Also featured are outstanding end of level encounters. Each final boss is well designed: generally brimming with originality in their appearance, the locations of weak points, and variety of attack patterns. Despite the occasionally excessive difficulty of these battles, they are beautifully implemented and amongst the highlights of the game.


The similarities with Robotron are equally immediate. The player is attacked from all angles most of the time, and can reply by firing in one of eight directions. Positioning is key and reflexes are constantly tested. There are a variety of enemies each with their own attacks, and – in a poignantly evolutionary step from Robotron – different types of foe are susceptible to different weapons. A quick-access weapon selection screen makes switching attacks intuitive and keeps unwanted delays at a premium while largely retaining the simplicity of Robotron’s essential values.

Despite successfully merging the progressive, cause-and-effect problem solving of Fusion with the revered combative design of Robotron, Scurge does become repetitive. One of the sacrifices of a system with almost constant enemy onslaught is that there is reduced time for exploration. This is augmented by the constant increase in level of contamination while exploring – the player must always keep an eye on the map for when decontamination zones are needed. This is a perennial reminder that the player operates at the leisure of the game’s designers, and this conflict probably accounts for much of what makes Scurge so addictive and challenging.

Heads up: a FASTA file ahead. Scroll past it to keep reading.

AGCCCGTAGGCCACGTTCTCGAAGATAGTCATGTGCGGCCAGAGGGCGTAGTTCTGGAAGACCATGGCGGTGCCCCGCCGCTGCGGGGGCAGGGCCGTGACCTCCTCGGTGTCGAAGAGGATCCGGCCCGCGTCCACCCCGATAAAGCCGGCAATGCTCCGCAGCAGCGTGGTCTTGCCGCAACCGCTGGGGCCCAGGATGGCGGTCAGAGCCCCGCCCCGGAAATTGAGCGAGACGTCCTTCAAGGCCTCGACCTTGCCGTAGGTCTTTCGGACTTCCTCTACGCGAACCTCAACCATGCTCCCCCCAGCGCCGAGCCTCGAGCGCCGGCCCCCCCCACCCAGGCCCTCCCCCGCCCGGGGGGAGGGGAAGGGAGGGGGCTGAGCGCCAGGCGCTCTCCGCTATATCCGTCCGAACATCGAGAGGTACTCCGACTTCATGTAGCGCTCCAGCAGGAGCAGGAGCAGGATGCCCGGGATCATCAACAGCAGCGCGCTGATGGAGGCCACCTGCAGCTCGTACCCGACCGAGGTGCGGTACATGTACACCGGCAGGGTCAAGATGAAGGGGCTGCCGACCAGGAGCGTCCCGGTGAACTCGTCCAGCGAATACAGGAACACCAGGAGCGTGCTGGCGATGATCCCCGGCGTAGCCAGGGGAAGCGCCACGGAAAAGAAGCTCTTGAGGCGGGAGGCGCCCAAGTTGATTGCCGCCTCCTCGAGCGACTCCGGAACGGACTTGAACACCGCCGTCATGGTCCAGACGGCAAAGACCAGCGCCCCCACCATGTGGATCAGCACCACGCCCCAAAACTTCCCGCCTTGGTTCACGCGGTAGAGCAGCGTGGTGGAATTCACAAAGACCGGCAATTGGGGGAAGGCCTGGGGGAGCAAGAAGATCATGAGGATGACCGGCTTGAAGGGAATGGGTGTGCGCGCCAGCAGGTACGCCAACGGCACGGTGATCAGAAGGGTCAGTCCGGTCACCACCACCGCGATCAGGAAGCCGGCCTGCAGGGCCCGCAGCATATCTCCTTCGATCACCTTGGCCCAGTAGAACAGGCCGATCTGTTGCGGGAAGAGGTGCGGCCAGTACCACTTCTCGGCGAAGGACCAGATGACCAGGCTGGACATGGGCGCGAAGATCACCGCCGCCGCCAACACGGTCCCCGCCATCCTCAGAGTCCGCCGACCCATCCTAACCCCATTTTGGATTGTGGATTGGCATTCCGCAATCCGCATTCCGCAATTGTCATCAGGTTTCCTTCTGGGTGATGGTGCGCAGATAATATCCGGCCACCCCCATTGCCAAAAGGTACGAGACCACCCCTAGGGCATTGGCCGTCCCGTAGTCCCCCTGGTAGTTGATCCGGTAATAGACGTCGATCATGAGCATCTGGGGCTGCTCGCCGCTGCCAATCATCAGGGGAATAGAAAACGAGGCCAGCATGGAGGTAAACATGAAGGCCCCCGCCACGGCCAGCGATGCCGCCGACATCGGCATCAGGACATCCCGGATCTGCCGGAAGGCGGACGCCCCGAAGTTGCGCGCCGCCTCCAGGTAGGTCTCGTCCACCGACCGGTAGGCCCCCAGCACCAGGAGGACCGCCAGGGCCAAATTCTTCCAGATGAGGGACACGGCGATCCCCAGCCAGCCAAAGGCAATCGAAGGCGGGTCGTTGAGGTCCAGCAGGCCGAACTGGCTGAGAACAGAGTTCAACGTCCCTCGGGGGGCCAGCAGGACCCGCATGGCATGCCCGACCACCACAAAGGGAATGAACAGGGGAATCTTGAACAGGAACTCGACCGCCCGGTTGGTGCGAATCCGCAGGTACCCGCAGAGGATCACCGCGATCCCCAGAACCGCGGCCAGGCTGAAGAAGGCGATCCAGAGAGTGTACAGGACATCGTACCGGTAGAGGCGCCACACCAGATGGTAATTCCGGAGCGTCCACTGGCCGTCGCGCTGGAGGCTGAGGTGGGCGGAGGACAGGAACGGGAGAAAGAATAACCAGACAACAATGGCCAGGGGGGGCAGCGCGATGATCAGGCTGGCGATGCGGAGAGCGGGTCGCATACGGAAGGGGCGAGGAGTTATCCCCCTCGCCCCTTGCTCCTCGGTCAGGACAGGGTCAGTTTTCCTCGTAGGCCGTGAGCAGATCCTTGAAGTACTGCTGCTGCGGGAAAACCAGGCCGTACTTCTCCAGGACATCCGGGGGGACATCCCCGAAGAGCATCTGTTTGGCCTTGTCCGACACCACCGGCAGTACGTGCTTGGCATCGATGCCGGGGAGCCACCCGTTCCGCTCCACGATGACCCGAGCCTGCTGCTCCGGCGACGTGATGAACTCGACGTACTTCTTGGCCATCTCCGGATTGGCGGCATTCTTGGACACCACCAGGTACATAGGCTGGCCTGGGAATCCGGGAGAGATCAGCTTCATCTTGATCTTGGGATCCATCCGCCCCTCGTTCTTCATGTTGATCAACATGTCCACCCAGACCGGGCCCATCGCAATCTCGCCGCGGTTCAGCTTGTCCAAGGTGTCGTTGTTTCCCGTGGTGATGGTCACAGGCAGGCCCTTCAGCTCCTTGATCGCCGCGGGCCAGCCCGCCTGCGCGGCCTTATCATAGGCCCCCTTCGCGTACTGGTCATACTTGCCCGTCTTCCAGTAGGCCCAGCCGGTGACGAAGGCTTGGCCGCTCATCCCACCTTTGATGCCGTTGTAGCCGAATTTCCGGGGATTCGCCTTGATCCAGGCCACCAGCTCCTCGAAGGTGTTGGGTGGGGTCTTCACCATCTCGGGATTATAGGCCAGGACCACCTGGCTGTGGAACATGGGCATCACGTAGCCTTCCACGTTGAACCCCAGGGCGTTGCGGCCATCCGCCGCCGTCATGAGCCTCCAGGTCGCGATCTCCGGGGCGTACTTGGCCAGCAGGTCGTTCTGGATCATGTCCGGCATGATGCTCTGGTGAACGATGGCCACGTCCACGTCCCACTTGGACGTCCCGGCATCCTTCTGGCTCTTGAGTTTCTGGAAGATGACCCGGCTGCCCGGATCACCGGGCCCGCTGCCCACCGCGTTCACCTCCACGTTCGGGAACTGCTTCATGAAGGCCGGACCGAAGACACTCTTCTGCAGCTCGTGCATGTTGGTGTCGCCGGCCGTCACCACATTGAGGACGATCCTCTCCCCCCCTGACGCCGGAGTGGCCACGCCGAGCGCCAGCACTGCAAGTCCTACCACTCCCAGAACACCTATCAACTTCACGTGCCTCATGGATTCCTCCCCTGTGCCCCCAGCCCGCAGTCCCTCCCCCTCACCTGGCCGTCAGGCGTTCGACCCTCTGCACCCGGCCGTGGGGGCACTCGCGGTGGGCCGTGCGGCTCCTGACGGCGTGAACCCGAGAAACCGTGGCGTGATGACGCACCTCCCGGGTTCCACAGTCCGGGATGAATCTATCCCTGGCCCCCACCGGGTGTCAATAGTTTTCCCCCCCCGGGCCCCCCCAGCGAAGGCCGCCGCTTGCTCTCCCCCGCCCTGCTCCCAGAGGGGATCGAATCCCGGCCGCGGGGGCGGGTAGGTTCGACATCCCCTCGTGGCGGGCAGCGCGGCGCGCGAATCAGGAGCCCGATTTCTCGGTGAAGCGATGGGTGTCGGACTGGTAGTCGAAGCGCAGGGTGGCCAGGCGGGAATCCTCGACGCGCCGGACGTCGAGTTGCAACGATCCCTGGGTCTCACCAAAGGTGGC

A decent amount of roaming is asked of the player – especially in the last sprawling chapter – but Scurge does not require particularly careful detective work, nor does it demand experimentation with newly-found resources beyond initial familiarisation. Like the isometric visibility issues explained earlier, the lack of depth in the inventory is an inherent limitation brought about by game design choices made at the grassroots level (in this case – a commitment to unceasing enemy attacks puts adventuring and experimentation firmly on the back foot).


The adventuring elements of the Metroid series are missed and account for much of the lack of variety, and ultimately there is no getting away from the fact that this hole is never adequately filled. But this is also where we find the game’s charm. It stubbornly sticks to its own hybrid formula and is as unashamed in its borrowing as it is in what gets left out. Scurge is fast-paced, unrelenting, and never wavers from its commitment to seat-of-the-pants arcade action. The adventuring of Metroid was never really on the cards for this game. It is that simple.

There are frustrations: some assaults are unavoidable at times given the sheer intensity of attacks, and the rooms are re-spawned the moment you re-enter them. While the occasional mini-game might have offered a welcome deviation from a game that is slightly too long, the core shooting and exploration based gameplay is a welcomed throwback in a modern package. On the whole, this is a triumphant effort well suited to a handheld console and thoroughly enjoyable.